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Hoffmann, R. A wiki for the life sciences where authorship matters. Nature Genetics (2008)

Maize phosphoenolpyruvate carboxylase. Mutations at the putative binding site for glucose 6-phosphate caused desensitization and abolished responsiveness to regulatory phosphorylation.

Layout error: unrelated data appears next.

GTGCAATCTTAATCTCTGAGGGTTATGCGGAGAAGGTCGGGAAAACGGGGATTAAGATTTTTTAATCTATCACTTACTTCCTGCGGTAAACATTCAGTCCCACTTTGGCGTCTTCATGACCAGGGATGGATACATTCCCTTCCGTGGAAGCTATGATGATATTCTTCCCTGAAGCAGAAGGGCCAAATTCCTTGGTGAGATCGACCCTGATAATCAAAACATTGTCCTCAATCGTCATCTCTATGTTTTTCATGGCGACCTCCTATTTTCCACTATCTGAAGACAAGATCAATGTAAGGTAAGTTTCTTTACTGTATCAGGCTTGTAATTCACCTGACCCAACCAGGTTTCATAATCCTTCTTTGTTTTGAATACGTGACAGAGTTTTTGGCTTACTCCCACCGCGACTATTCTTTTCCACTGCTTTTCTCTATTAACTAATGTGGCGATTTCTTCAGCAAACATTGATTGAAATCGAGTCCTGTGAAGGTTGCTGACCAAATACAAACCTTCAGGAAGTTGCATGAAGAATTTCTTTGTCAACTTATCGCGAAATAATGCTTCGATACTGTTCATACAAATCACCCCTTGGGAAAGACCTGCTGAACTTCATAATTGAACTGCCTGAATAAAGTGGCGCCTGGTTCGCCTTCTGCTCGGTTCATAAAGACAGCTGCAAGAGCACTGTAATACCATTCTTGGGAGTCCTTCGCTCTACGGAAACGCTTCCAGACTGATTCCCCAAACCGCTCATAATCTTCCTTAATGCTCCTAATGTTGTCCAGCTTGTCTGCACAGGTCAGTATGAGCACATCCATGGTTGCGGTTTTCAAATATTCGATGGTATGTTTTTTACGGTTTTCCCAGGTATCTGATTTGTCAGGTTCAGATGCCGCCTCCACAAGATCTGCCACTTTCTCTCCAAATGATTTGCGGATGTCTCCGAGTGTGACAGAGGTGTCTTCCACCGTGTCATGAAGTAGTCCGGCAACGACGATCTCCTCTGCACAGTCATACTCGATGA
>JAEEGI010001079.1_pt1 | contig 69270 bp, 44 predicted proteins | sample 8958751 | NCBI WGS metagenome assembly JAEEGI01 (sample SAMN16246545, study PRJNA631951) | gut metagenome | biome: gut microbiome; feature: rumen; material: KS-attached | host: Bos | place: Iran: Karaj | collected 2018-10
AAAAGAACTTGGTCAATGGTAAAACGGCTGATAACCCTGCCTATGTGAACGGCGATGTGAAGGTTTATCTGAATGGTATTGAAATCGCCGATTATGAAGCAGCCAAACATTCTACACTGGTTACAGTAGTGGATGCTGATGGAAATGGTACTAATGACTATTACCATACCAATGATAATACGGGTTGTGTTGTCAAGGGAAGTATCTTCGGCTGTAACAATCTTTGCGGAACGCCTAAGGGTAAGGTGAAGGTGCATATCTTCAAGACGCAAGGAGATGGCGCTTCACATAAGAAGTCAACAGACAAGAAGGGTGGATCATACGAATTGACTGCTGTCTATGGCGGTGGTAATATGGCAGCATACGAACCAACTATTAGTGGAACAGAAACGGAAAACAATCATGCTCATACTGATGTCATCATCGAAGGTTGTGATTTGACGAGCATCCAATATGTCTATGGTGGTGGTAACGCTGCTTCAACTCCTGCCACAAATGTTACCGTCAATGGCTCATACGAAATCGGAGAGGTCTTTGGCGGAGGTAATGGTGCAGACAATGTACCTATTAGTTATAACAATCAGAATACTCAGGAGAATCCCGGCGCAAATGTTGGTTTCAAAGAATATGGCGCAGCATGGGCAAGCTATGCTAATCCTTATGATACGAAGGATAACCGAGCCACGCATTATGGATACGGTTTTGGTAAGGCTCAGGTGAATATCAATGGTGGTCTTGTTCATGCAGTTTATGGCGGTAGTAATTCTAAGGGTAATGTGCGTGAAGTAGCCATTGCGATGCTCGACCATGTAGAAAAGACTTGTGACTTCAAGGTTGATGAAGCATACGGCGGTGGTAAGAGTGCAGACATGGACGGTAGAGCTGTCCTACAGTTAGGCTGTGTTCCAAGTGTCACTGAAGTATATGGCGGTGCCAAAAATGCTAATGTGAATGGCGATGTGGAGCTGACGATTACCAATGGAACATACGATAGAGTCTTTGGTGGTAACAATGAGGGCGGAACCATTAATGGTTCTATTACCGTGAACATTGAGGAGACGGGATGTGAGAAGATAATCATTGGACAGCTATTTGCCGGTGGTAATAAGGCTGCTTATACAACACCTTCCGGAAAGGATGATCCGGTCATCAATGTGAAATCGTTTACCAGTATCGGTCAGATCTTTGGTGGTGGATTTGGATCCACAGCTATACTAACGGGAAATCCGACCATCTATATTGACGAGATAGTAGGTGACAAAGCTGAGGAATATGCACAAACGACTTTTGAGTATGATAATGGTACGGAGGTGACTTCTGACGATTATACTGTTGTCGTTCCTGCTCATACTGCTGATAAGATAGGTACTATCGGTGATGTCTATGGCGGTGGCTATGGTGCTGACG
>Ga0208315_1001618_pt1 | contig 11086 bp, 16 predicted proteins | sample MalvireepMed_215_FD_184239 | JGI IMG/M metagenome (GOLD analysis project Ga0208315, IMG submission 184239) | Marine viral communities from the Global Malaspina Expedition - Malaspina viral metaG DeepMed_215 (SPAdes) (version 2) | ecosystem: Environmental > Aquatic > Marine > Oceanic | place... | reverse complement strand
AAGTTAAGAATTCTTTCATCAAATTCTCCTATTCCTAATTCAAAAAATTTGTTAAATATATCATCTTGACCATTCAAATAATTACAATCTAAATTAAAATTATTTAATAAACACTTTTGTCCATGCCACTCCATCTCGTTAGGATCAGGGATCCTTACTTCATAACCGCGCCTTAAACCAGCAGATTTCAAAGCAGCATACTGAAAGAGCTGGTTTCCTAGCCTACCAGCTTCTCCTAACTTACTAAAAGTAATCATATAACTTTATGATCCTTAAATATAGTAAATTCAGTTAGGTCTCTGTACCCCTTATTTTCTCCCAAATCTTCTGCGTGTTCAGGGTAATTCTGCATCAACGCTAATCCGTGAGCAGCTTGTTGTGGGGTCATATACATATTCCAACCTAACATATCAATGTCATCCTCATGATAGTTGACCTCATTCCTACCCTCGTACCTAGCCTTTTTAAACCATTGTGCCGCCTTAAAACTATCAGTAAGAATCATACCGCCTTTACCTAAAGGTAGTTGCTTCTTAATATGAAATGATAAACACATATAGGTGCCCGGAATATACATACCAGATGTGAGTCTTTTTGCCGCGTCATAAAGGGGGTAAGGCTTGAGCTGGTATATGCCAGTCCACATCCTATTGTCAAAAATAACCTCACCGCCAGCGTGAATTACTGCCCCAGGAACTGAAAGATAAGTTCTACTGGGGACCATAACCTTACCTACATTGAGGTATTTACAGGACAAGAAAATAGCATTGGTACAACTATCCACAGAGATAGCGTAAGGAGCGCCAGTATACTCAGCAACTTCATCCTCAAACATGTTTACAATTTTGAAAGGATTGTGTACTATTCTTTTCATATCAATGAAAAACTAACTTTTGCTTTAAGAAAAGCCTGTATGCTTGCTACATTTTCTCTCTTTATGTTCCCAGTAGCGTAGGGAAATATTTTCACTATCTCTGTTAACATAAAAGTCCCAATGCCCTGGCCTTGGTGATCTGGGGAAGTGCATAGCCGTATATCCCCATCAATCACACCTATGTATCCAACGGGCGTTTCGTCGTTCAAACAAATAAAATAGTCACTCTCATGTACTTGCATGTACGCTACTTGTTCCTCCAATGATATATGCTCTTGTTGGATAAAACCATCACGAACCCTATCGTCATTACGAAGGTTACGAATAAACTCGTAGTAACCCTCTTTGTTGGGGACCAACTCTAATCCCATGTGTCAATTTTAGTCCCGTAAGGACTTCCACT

Phosphoenolpyruvate carboxylases (PEPC, EC from higher plants are regulated by both allosteric effects and reversible phosphorylation. Previous x-ray crystallographic analysis of Zea mays PEPC has revealed a binding site for sulfate ion, speculated to be the site for an allosteric activator, glucose 6-phosphate (Glc-6-P) (Matsumura, H., Xie, Y., Shirakata, S., Inoue, T., Yoshinaga, T., Ueno, Y., Izui, K., and Kai, Y. (2002) Structure (Lond.) 10, 1721-1730). Because kinetic experiments have also supported this notion, each of the four basic residues (Arg-183, -184, -231, and -372' on the adjacent subunit) located at or near the binding site was replaced by Gln, and the kinetic properties of recombinant mutant enzymes were investigated. Complete desensitization to Glc-6-P was observed for R183Q, R184Q, R183Q/R184Q (double mutant), and R372Q, as was a marked decrease in the sensitivity for R231Q. The heterotropic effect of Glc-6-P on an allosteric inhibitor, l-malate, was also abolished, but sensitivity to Gly, another allosteric activator of monocot PEPC, was essentially not affected, suggesting the distinctness of their binding sites. Considering the kinetic and structural data, Arg-183 and Arg-231 were suggested to be involved directly in the binding with phosphate group of Glc-6-P, and the residues Arg-184 and Arg-372 were thought to be involved in making up the site for Glc-6-P and/or in the transmission of an allosteric regulatory signal. Most unexpectedly, the mutant enzymes had almost lost responsiveness to regulatory phosphorylation at Ser-15. An apparent lack of kinetic competition between the phosphate groups of Glc-6-P and of phospho-Ser at 15 suggested the distinctness of their binding sites. The possible roles of these Arg residues are discussed.[1]


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